Bay Area Civic Center

Bay Area Civic Center has been linked to an outbreak of COVID-19 cases in Michigan, Minnesota and Bayfield County after hosting a hockey tournament at the end of June in Ashland.

At least 13 people who attended a late-June weekend hockey tourney in Ashland now have tested positive for COVID-19.

The patients stretch from Minnesota to Marquette, Mich., where one of them returned home and coached Little League baseball teams, forcing the entire league to shut down.

Just one local patient had tested positive as of Wednesday, but participants in the tournament stayed in local hotels, ate in local restaurants and came into contact with any number of local people, and health officials fear more local cases could result.

“These larger gatherings clearly are not a good idea right now,” said Sara Wartman, public health officer for Bayfield County where the local patient connected to the private tourney held at the Bay Area Civic Center lives.

Messages left at the Bay Area Civic Center seeking comment for this story were not returned.  The Ashland Area Youth Hockey Association posted a notice on its Facebook page saying it was aware of the outbreak connected to the tourney and saying the association was not connected to the event.

The Health Department started contact tracing after that Bayfield County patient tested positive for COVID-19. Although technically the person could have contracted the illness elsewhere in the community, Wartman said, the timing of the person’s symptoms and the fact the person had attended a large gathering led health officers to believe the tournament was the likely source.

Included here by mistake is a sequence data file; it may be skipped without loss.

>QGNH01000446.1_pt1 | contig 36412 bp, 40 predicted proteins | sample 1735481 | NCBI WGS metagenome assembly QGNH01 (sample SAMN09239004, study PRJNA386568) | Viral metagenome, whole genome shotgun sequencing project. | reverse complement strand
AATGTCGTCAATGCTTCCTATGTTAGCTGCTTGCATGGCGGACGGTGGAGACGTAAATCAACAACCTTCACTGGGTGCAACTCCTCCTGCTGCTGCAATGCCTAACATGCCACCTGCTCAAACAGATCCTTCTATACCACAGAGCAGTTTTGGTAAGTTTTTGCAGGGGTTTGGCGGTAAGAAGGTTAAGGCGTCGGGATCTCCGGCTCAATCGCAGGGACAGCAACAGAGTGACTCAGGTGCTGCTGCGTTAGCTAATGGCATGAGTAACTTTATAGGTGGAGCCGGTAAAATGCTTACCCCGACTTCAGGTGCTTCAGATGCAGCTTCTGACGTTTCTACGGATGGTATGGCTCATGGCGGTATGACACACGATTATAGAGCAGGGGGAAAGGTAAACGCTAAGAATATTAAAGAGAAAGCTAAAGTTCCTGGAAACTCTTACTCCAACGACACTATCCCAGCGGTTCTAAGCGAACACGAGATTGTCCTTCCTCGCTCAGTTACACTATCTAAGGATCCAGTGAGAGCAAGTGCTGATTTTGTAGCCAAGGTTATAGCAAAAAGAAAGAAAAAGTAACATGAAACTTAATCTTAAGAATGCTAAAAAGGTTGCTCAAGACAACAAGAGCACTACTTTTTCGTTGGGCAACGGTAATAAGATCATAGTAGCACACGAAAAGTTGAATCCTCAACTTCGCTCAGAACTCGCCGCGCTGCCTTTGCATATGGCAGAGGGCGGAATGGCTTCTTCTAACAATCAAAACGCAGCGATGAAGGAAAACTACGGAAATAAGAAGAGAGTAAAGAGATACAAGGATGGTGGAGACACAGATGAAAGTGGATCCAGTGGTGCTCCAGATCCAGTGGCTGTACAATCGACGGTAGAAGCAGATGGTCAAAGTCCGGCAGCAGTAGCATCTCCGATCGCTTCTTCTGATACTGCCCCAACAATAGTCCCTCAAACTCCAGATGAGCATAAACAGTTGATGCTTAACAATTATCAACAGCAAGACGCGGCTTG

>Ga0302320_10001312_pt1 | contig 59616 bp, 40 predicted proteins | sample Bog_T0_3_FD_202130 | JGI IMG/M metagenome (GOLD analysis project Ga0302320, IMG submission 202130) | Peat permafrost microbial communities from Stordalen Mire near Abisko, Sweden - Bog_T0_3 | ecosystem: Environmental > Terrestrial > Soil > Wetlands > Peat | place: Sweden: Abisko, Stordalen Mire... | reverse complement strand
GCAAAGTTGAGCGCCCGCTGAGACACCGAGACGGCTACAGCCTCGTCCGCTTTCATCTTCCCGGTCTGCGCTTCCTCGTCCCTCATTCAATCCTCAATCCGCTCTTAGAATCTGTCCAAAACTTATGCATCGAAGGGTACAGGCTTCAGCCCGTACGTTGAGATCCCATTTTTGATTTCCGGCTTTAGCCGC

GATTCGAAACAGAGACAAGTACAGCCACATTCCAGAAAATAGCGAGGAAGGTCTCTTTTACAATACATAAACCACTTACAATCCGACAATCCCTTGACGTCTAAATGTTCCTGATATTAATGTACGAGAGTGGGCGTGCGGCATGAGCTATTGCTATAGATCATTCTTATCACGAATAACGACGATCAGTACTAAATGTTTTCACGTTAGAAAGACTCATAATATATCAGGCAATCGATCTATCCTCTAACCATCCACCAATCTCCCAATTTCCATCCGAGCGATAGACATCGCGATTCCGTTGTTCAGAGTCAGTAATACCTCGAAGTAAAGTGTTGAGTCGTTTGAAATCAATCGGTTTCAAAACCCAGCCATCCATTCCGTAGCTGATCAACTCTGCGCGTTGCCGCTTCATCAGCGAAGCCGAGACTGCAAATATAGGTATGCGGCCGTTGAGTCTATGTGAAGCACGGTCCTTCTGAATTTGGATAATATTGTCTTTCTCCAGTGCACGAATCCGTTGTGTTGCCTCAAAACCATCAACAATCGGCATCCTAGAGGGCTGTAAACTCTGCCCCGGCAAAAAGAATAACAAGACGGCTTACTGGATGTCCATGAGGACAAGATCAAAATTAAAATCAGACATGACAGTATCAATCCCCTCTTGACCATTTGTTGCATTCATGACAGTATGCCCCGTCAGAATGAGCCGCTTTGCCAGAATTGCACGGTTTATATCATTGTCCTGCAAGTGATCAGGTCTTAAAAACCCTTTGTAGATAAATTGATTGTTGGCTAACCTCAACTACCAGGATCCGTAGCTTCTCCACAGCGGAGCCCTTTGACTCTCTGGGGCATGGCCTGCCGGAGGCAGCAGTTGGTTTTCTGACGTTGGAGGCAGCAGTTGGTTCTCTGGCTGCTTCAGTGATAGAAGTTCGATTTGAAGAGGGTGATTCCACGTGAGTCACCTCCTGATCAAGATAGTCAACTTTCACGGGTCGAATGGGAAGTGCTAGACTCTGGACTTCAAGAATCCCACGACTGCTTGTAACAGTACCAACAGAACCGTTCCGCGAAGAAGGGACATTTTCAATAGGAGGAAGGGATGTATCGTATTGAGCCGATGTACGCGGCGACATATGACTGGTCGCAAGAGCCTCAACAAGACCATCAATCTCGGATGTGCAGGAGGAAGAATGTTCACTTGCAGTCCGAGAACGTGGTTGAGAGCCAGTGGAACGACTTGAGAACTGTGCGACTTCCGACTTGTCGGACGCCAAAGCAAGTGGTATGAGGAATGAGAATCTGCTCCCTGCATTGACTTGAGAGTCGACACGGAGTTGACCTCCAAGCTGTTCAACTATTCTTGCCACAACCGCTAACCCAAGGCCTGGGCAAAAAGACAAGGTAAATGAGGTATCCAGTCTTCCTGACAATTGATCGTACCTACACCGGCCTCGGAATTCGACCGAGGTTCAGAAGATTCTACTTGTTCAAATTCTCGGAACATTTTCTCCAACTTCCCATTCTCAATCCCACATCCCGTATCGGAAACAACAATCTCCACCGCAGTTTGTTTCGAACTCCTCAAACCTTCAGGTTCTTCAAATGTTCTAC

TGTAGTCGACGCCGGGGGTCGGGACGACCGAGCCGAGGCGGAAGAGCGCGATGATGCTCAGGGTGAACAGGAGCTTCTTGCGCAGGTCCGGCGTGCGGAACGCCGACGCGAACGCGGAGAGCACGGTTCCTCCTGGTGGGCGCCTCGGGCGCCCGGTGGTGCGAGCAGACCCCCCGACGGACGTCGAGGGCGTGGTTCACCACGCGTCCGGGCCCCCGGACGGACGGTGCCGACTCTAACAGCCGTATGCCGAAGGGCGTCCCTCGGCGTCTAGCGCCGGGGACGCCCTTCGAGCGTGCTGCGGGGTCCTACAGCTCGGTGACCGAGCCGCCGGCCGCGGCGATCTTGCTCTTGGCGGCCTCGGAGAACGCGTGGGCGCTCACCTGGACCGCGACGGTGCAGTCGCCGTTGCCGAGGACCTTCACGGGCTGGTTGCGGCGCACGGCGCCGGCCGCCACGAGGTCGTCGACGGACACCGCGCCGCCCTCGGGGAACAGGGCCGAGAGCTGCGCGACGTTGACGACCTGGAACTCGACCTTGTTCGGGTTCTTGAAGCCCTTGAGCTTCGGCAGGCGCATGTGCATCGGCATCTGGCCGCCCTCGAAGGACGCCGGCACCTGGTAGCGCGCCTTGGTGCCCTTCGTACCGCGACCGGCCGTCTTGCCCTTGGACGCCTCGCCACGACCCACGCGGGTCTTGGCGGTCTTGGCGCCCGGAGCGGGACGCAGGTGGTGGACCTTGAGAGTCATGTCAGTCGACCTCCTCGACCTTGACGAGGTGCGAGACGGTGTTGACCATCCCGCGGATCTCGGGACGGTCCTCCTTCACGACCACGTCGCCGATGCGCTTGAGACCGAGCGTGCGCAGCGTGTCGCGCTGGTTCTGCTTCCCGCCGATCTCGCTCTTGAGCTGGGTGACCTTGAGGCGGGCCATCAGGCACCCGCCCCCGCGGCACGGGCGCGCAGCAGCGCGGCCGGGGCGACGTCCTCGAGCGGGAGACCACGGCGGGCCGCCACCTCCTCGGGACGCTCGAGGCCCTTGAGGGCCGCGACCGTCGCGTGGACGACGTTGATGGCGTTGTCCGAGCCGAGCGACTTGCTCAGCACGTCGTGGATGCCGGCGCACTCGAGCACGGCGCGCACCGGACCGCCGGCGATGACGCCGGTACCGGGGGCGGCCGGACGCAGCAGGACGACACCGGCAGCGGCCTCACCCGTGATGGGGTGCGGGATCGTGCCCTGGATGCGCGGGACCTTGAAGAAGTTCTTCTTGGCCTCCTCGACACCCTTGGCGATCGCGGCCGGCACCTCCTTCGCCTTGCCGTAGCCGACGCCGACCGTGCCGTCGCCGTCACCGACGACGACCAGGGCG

After contacting counterparts in Michigan, local health officials learned that some people who the event also were ill.

“What those symptoms were we don’t know,” Wartman said.

Nine people in Michigan and three in Minnesota who attended the tournament have tested positive, and test results are pending for others, so the number of cases could very well rise.

Wartman said the Health Department contacted eight different teams, plus Ashland-area hotels and restaurants, but she did not disclose which businesses were involved.

Mark Gutteter, owner of The Alley restaurant in Ashland, confirmed that people who attended the tournament ate at his business during the tournament weekend.

The Ashland and Bayfield health departments recommended that employees who waited on those customers quarantine themselves for 14 days, he said. As a result 11 workers are at home and The Alley is closed — possibly through the weekend — because of staffing issues.

However, Gutteter is confident in the restaurant’s cleaning and sanitation program. He also said all of his workers wear masks, which hopefully will prevent the transmission of COVID-19 to keep them, customers and the community safe.

Although Wartman hesitated to reveal the affected Ashland businesses, Iron County, which has eight confirmed cases, has gone ahead and identified two Hurley businesses as having patrons who tested positive and could have significantly increased the risk of exposure to others. The Health Department told people who were at the Beer Barrel between 6:30 and 8 p.m. on July 2 or at the Pit Stop between 9:30 and 11:30 p.m. on July 3 to monitor their symptoms.

Wartman said the time is probably coming that Bayfield County will need to publicly identify businesses that had positive-testing customers and cite their varying degrees of risk. She acknowledged the potential risk for discrimination, but the Health Department would take the same steps with any other communicable disease such as tuberculosis or meningitis.

People who wish to be tested for COVID-19 are welcome to attend a free event from 11 a.m. to 7 p.m. Friday at the Iron River Community Center.

As of Monday, Ashland County had four positive cases with no fatalities, while Bayfield County had one of four COVID-19 positive patients die from the disease.

For updates about COVID-19 and other public health news visit or

(Copyright © 2020 APG Media)

Load comments